News Release Distributed 06/04/14BATON ROUGE, La. – Horse owners should prepare for tropical weather instead of waiting until the last minute just before a storm, advised LSU AgCenter equine specialist Neely Walker.
“Planning is the key to keeping your horses safe,” she said.
Planning can be done with neighbors and surrounding farm owners to identify resources in the area. “This includes evacuation routes, stables, feed availability and emergency kits,” she said.
Waiting until an evacuation is not the time to get a horse accustomed to entering a horse trailer, Walker said, and she recommended practicing that procedure. Also, vaccines should be current.
“If you are planning on evacuating with your horse, leave early enough to prevent traffic delays,” she said. “Keep in mind that during evacuation, management practices may change, so monitor your horses closely for dehydration and signs of intestinal distress.”
If the decision is made not to evacuate, Walker recommends:
– A minimum of two weeks supply of hay and feed stored in waterproof containers kept in the highest and driest area possible.
– At least 10 gallons of water per horse per day. Plastic barrels with secure lids can be filled and kept near animals.
– Preparing an emergency barn kit and keeping it in a secure location with a light and batteries, rope, chain saw with fuel and oil, handsaw, nails, screws, spray paint and fencing materials.
– Notifying neighbors and family where you will be during the storm.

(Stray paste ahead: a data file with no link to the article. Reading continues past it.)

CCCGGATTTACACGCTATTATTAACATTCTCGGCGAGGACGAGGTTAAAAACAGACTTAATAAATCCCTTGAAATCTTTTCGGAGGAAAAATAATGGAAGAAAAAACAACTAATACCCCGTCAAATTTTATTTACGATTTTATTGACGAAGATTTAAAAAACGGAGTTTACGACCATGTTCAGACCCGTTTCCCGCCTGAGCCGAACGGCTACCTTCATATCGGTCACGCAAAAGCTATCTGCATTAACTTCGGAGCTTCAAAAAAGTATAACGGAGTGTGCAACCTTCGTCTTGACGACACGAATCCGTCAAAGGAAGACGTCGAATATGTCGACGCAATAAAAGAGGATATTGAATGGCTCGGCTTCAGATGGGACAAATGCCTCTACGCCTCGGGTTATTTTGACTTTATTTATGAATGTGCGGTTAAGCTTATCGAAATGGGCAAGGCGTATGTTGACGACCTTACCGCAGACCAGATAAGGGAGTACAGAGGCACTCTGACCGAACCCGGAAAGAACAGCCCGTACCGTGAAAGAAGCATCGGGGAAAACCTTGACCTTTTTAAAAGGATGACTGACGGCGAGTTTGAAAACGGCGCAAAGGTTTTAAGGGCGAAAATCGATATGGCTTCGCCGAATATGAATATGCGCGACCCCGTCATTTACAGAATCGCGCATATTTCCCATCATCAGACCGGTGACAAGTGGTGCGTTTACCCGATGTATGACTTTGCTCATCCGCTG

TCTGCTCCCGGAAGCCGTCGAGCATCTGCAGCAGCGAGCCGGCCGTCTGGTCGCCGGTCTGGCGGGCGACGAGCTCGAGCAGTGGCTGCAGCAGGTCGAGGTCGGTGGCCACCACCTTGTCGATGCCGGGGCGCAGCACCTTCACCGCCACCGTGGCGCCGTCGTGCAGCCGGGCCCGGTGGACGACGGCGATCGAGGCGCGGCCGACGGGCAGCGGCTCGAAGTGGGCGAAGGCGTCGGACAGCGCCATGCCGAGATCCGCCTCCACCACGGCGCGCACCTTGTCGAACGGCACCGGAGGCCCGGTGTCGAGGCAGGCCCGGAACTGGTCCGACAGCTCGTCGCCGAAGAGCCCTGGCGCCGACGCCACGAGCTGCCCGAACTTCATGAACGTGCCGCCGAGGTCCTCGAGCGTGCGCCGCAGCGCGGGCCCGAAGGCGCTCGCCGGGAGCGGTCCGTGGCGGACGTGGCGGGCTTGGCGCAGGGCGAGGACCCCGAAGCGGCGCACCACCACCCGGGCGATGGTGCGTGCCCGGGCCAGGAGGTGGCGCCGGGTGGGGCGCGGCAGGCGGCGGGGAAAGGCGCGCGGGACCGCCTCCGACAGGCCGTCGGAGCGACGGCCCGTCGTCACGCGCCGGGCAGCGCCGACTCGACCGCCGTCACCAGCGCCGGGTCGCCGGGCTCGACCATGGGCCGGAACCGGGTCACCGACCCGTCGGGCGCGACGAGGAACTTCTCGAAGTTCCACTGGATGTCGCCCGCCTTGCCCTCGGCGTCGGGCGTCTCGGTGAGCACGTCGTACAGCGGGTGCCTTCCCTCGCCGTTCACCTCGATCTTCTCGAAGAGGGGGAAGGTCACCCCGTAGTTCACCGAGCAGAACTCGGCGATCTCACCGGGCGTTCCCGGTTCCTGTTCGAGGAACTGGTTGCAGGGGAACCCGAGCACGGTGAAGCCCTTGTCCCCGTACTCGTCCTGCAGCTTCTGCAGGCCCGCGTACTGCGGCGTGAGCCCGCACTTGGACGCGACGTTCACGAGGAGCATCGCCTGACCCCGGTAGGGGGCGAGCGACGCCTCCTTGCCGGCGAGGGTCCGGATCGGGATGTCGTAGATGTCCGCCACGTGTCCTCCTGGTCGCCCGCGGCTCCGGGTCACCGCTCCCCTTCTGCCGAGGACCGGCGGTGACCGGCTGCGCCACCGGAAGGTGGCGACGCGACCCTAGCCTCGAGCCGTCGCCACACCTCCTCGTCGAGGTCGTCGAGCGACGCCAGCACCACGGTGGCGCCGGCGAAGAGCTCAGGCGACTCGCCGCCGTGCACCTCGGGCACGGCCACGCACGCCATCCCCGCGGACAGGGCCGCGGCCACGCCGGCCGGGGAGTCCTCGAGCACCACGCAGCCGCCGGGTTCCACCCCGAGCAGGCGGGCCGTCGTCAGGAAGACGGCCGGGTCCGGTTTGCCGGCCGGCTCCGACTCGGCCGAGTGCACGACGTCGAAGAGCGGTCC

– Compiling records for each animal, including a photo of each horse with a family member, medical documents, tattoos, microchip information, brands, scars and any other permanent identification, owner information and your veterinarian’s contact information. The records should be kept in a secure location that can be accessed after a storm. Consideration should be given to sending the material to a friend in a location not expected to be affected by a weather event.
– Attaching identification to all horses, including fetlock identification tags and halter tags. Telephone numbers can be spray-painted on a horse, and a waterproof bag containing owner information can be tied to a horse’s mane.
– Providing hay and water during a storm.
– Removing possible hazards from an area where horses will be kept. If outside, allow horses access to higher ground.
“If you are not prepared, being displaced is difficult to manage,” Walker said. “You may be able to get back to your property, but it may not be safe for weeks.”Bruce Schultz
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